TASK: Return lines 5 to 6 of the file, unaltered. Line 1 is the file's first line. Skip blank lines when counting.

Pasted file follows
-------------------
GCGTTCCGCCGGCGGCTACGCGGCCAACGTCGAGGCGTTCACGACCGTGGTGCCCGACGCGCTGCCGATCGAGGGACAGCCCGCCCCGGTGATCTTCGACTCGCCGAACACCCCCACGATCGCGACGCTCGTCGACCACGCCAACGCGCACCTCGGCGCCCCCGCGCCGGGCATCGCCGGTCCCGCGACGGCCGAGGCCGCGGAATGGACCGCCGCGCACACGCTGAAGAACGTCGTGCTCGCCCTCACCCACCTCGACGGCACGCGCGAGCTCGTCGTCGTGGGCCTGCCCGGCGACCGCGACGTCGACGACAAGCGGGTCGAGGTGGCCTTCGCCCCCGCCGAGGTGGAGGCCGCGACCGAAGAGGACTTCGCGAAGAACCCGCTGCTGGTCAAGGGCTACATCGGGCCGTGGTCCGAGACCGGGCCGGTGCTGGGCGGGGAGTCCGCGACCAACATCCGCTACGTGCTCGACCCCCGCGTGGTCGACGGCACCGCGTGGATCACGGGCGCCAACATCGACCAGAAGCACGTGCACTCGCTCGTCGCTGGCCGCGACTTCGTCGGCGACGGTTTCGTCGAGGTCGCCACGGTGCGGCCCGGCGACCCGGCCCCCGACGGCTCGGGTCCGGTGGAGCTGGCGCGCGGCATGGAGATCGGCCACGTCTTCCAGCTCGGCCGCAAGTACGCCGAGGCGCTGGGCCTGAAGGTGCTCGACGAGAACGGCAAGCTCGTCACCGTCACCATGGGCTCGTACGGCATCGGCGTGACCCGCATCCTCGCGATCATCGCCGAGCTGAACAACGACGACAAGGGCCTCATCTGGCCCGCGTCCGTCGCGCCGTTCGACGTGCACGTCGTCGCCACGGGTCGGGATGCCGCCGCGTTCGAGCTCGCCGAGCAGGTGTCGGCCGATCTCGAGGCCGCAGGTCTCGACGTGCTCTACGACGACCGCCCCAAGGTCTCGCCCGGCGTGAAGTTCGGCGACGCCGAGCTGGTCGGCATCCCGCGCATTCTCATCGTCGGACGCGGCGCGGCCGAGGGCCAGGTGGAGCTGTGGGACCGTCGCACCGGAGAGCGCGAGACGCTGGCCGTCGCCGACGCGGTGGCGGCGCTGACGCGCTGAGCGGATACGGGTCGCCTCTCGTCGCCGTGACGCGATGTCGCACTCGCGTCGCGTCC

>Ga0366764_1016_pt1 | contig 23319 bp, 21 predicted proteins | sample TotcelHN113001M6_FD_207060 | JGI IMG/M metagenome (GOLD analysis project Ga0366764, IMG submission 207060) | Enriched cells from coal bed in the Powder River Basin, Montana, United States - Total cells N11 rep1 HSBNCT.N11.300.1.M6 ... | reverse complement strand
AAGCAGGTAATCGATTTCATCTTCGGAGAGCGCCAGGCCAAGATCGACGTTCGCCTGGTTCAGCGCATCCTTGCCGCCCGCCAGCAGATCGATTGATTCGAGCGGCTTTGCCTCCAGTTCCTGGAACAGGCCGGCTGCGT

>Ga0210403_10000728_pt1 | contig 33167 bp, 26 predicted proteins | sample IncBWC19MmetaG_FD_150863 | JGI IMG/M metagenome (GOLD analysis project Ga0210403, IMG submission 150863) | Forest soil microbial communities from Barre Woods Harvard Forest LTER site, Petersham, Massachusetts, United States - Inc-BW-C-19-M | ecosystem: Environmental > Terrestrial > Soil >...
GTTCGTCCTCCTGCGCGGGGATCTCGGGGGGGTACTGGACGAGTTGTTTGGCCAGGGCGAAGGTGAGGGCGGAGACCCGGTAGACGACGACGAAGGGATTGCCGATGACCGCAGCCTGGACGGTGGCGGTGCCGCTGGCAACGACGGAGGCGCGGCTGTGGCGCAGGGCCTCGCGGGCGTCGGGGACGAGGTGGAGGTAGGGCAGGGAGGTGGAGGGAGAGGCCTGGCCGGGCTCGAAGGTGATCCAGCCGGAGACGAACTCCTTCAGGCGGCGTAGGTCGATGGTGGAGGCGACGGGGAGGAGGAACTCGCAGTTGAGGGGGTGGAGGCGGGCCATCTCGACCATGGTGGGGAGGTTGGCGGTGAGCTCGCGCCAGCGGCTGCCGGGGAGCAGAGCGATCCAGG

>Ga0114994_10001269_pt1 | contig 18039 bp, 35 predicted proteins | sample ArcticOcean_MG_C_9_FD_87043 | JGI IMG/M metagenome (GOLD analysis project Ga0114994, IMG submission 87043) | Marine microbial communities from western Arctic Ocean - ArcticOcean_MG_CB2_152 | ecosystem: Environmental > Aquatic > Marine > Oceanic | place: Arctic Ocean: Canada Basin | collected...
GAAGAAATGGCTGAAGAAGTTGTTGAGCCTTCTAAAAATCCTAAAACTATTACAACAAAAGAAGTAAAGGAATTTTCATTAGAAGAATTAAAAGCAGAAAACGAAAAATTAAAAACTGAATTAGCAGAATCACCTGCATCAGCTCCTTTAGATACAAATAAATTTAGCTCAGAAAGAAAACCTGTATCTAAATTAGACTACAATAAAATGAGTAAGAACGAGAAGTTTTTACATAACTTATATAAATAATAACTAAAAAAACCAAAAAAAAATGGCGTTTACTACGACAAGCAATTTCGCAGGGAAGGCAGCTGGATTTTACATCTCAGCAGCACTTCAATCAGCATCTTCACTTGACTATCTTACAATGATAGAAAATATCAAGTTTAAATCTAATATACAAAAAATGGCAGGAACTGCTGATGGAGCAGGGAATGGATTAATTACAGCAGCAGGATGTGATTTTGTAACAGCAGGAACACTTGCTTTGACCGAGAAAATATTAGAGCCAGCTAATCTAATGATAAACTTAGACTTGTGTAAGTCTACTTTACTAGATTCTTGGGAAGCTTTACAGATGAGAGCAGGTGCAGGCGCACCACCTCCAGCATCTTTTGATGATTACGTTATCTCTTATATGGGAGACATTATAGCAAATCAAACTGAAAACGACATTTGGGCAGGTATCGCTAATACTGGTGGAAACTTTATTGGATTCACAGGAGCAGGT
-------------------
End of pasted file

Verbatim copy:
GTTCGTCCTCCTGCGCGGGGATCTCGGGGGGGTACTGGACGAGTTGTTTGGCCAGGGCGAAGGTGAGGGCGGAGACCCGGTAGACGACGACGAAGGGATTGCCGATGACCGCAGCCTGGACGGTGGCGGTGCCGCTGGCAACGACGGAGGCGCGGCTGTGGCGCAGGGCCTCGCGGGCGTCGGGGACGAGGTGGAGGTAGGGCAGGGAGGTGGAGGGAGAGGCCTGGCCGGGCTCGAAGGTGATCCAGCCGGAGACGAACTCCTTCAGGCGGCGTAGGTCGATGGTGGAGGCGACGGGGAGGAGGAACTCGCAGTTGAGGGGGTGGAGGCGGGCCATCTCGACCATGGTGGGGAGGTTGGCGGTGAGCTCGCGCCAGCGGCTGCCGGGGAGCAGAGCGATCCAGG

>Ga0114994_10001269_pt1 | contig 18039 bp, 35 predicted proteins | sample ArcticOcean_MG_C_9_FD_87043 | JGI IMG/M metagenome (GOLD analysis project Ga0114994, IMG submission 87043) | Marine microbial communities from western Arctic Ocean - ArcticOcean_MG_CB2_152 | ecosystem: Environmental > Aquatic > Marine > Oceanic | place: Arctic Ocean: Canada Basin | collected...